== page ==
2. See the Washington Post Sunday, May 29 2011, Business/Technology & Innovation section, page G1+ G5, article titled “Mark them tardy to the revolution” by Steven Pearlstein. Pearlstein reports on math tutorials developed by Salman Khan for his nieces that he posted on YouTube. These 10-minute lessons have been found and viewed by millions of students. Pearlstein hits the nail on the head in discussing the successful adoption and diffusion of Khan’s work in noting: “Surely one reason for all the attention is that, unlike all of the other [textbook publishers]offerings, Khan’s are available to anyone for free… an open source alternative to the proprietary “walled gardens” of the for-profit education industry, a disruptive new player…”

    Then on May 30, 2011, the Monday Washington Post ran a front page article titled “Wikipedia gets a bit of credit in colleges” by Jenna Johnson. Several colleges, in collaboration with the Wikimedia Foundation, had students write Wikipedia articles on public policy issues. The students not only learned in doing their research, but also gained editorial, organizational, communication and critical thinking skills in sharing their work with the “free encyclopedia that anyone can edit.”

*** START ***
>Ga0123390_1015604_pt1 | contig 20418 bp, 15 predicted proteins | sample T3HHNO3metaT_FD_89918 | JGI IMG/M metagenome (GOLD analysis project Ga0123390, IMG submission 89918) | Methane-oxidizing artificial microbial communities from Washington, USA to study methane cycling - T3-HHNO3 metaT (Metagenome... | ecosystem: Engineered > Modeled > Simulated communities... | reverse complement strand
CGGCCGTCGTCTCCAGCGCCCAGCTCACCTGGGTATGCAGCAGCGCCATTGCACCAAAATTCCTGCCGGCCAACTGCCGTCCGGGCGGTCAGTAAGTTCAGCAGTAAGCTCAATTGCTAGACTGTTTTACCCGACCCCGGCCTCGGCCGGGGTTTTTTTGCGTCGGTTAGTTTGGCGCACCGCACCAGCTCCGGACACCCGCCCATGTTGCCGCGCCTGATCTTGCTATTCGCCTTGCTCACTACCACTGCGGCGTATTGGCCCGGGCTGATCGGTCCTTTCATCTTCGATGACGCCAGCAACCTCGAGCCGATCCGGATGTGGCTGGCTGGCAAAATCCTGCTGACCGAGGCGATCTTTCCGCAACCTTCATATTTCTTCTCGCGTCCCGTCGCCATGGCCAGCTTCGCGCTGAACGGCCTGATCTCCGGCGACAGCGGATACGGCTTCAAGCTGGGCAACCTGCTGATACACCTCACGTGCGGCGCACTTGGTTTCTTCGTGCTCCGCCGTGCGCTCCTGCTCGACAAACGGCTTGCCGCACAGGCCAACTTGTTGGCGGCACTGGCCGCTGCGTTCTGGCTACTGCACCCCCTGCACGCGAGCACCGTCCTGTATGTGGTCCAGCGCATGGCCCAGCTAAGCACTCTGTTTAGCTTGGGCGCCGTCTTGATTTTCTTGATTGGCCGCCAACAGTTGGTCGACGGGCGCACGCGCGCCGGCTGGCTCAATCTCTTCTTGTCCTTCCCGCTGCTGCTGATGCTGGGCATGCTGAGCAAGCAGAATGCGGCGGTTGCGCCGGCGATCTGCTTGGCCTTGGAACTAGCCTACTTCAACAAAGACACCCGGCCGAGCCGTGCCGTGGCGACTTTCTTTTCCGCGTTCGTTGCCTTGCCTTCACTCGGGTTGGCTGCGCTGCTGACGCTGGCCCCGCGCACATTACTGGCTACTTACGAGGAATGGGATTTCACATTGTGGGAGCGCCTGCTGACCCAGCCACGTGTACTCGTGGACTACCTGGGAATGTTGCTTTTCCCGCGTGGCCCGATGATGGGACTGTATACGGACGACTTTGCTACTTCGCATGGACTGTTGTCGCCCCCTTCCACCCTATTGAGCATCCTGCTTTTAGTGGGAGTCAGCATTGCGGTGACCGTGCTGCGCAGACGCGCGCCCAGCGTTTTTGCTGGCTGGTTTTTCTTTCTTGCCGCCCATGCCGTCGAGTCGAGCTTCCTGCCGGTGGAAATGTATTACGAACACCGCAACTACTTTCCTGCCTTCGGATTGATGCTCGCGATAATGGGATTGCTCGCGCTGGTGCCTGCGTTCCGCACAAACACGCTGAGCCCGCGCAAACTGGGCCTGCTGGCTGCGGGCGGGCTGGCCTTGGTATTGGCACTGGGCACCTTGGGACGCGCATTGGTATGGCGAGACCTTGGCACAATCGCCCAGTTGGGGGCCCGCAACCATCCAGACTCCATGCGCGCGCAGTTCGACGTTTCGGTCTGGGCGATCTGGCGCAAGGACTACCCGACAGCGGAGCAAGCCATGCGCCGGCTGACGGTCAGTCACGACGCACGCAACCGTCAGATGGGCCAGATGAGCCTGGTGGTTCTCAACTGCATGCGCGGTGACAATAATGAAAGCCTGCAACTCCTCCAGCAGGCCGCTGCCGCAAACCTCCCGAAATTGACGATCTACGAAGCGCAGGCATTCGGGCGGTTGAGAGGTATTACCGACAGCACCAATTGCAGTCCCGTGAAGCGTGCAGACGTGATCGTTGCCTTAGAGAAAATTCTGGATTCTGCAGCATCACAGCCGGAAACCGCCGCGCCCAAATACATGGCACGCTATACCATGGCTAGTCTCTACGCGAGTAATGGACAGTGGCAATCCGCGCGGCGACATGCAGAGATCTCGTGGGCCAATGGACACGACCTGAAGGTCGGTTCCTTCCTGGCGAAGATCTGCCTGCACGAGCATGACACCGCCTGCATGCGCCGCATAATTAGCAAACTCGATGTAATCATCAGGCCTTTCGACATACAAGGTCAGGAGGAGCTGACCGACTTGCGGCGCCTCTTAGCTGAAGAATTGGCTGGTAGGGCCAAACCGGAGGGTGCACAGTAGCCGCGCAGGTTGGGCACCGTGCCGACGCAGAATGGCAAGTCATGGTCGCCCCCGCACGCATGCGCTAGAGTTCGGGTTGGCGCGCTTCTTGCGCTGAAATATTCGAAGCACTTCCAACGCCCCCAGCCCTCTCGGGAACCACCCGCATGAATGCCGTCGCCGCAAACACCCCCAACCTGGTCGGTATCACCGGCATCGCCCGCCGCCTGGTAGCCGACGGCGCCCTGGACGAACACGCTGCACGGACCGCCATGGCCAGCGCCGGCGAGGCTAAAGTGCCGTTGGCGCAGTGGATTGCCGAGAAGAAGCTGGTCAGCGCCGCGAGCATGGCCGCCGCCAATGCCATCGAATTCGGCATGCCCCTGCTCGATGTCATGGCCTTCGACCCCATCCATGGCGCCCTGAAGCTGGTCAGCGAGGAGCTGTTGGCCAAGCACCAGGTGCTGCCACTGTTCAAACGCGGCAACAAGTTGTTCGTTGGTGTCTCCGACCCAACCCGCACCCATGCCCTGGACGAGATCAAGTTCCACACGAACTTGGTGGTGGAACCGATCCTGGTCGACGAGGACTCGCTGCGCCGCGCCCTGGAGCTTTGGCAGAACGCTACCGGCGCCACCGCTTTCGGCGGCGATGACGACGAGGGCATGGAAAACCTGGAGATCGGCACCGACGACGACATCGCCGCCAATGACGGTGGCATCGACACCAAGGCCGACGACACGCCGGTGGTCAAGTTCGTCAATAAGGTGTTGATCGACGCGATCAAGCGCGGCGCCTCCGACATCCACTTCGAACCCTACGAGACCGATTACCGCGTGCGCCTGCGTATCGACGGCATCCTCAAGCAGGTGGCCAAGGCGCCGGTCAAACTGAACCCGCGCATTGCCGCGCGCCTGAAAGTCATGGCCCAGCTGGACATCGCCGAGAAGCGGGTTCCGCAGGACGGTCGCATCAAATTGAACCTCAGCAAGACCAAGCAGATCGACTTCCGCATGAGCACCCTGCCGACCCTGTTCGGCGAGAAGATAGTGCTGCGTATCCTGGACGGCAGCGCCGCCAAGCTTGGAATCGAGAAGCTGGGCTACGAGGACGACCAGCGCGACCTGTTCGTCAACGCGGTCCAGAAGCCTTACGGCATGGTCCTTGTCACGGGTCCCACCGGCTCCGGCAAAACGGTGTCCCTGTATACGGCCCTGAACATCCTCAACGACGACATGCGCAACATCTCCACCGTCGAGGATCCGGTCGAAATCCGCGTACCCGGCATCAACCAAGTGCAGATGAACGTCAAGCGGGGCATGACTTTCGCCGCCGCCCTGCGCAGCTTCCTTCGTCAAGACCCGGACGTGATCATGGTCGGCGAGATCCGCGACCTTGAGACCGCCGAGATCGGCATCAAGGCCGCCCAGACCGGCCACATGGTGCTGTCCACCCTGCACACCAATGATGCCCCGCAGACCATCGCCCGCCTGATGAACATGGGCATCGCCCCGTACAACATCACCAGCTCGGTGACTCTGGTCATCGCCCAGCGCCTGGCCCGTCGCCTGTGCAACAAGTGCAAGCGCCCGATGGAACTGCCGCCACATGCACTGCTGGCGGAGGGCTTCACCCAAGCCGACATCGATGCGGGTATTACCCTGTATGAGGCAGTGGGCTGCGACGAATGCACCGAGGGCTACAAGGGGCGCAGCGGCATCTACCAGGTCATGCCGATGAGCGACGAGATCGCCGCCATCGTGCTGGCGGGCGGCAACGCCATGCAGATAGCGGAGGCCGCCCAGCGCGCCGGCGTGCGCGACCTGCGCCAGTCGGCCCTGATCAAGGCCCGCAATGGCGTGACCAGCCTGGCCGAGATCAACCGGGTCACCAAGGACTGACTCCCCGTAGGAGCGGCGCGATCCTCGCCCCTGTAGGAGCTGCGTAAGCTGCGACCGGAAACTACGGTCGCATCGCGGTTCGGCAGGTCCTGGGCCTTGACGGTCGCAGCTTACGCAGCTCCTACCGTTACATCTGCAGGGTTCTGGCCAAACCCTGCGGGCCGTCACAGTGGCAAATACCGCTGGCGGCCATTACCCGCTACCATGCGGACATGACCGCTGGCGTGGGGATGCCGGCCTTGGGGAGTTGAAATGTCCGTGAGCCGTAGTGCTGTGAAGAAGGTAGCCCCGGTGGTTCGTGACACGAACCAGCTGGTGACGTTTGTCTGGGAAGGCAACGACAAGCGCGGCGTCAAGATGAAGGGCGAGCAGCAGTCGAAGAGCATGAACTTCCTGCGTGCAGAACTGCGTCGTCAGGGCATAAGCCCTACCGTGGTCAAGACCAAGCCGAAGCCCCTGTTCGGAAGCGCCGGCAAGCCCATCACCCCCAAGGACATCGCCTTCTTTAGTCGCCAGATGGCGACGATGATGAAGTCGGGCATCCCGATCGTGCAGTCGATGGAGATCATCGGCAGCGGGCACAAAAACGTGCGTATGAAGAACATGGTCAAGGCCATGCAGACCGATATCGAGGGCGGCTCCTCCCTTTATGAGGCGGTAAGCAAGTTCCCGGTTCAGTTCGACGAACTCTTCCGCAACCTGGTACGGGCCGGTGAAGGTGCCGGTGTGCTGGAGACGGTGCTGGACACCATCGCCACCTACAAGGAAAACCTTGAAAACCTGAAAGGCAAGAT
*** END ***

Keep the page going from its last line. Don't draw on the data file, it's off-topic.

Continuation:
The key to the success of both initiatives is that the intellectual content is freely available.

  3. I definitely support the concept of, and creation of OER resources. Many of the arguments discussed above remind me of an organization that I learned about during the Global Education Conference held in 2010. The “Right to Research Coalition” argues that any research/research outcomes funded by public tax dollars (government funded) should be quickly and piously offered to the public. Their website is found at:

  4. @Jackie Hood seems to think that taxes are “taking money by force” and therefore wrong. Is that really the objection? If it is, all of the things that are done with tax money are wrong, including defense, corporate welfare and so on. There must be something more to Jakie’s position than what is explicitly stated. What that might be is anyone’s guess.

    Governments tax and spend in ways that, in the best cases, promote the general welfare which includes the social good and security that comes of an educated populace. Left to their own devices, individuals will often not be so farsighted. Profit-oriented corporations will uncritically adapt what they sell to that short-sighted view and society will decline.

    Copyright law is clear on government financed content. It is automatically in the public domain.